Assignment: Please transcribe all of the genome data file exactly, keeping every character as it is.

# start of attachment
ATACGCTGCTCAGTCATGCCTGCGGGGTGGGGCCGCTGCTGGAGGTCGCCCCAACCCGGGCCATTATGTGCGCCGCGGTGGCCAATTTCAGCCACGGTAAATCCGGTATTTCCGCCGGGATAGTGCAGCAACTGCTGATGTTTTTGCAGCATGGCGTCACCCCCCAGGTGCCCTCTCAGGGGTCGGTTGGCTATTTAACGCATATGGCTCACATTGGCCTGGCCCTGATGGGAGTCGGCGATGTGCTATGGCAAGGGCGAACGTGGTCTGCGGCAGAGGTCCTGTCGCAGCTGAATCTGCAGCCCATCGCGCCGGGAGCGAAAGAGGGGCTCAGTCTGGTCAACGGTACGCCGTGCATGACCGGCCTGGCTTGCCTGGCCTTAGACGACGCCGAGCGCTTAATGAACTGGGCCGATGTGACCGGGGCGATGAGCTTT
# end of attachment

ATACGCTGCTCAGTCATGCCTGCGGGGTGGGGCCGCTGCTGGAGGTCGCCCCAACCCGGGCCATTATGTGCGCCGCGGTGGCCAATTTCAGCCACGGTAAATCCGGTATTTCCGCCGGGATAGTGCAGCAACTGCTGATGTTTTTGCAGCATGGCGTCACCCCCCAGGTGCCCTCTCAGGGGTCGGTTGGCTATTTAACGCATATGGCTCACATTGGCCTGGCCCTGATGGGAGTCGGCGATGTGCTATGGCAAGGGCGAACGTGGTCTGCGGCAGAGGTCCTGTCGCAGCTGAATCTGCAGCCCATCGCGCCGGGAGCGAAAGAGGGGCTCAGTCTGGTCAACGGTACGCCGTGCATGACCGGCCTGGCTTGCCTGGCCTTAGACGACGCCGAGCGCTTAATGAACTGGGCCGATGTGACCGGGGCGATGAGCTTT